These Geneticists Are Trying To Bring Back The Woolly Mammoth From The Dead

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It’s been more than 4000 years since the last mammoth walked the face of the Earth and then perished on Wrangel Island off the coast of Russia in the Arctic Ocean. The combined effects of hunting, genetic defects from inbreeding and even natural climate change are believed to be a few of the leading causes of extinction of the ancient animal spread over a course of several millennia.

But now it seems like scientists are treating the extinction phase more like a hiatus and developing different gene-editing technologies to bring the woolly mammals back to life. The thought of mammoths roaming the Earth again seems like the plot of a new sci-fi movie but thanks to a company called Colossal, they’re aiming to make this a reality by the end of this decade.

Ben Lamm is the entrepreneur behind Colossal who has been testing the waters between technology and environmentally friendly gadgets. His main focus has been on fighting the increasing effect of climate change on our planet. “I started reading a lot about the loss of biodiversity due to man-made climate change and some of the most conservative estimates were saying that between now and 2050 we’re going to lose 10 to 20% of our biodiversity,” said Lamm.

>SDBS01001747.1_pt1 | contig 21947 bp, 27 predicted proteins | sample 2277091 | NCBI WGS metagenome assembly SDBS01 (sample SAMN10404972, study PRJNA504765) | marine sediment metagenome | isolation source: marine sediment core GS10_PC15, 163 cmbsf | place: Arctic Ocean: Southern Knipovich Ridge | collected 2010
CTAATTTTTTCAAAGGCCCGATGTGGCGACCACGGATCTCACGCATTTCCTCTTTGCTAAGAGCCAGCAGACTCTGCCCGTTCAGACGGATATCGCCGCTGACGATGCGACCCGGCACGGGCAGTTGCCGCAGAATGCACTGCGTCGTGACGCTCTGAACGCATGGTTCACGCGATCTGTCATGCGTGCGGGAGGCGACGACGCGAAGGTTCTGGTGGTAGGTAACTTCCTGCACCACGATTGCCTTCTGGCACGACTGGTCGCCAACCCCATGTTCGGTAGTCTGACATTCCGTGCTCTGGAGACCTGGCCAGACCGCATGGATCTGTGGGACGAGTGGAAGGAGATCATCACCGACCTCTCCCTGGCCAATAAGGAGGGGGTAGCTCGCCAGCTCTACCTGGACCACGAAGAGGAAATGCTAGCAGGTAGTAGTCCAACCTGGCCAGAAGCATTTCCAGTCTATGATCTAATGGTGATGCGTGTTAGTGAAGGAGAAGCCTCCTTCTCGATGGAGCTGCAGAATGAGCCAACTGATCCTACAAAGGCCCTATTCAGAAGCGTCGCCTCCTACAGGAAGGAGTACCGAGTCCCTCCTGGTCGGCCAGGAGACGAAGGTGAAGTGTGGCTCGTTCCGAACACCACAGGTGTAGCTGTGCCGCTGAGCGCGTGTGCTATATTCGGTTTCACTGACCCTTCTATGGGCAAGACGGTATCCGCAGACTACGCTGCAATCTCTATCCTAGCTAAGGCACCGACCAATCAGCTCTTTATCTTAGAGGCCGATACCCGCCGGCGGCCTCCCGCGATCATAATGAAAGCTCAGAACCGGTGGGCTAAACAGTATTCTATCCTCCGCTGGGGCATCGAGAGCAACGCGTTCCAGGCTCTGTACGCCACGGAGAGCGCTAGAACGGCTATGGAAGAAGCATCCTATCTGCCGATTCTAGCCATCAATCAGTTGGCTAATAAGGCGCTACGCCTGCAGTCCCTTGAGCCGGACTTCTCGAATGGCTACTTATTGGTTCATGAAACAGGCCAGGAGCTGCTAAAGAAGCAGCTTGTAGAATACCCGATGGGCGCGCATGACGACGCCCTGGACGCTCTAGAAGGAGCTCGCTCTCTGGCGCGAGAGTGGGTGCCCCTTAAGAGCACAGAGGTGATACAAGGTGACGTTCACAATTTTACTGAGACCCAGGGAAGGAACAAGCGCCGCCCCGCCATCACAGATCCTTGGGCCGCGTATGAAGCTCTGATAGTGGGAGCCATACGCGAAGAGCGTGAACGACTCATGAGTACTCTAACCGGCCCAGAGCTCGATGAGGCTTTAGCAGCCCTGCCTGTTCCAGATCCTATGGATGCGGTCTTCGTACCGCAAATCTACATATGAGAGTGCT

Lamm came to know about the works of George Church, who is a famous geneticist at Harvard University. Church and a few other biologists have been studying the possibility of bringing extinct species back to life. All of this was made possible by CRISPR, a gene-editing tool that was recently used for practical applications. It uses an RNA strand to target a portion of the genome and deploys a protein called Cas-9 to remove the genetic material. As the strand of DNA repairs itself, it can be edited with new traits, providing new characteristics to animals. In 2015, Church and a team of scientists were successfully able to copy genes from a woolly Mammoth into the Asian elephant genome using CRISPR.

According to Lamm, it’s a great opportunity to not just bring back the extinct animals but also to protect critically endangered species of today. With Colossal, he hopes to produce a woolly mammoth elephant hybrid within four to six years.

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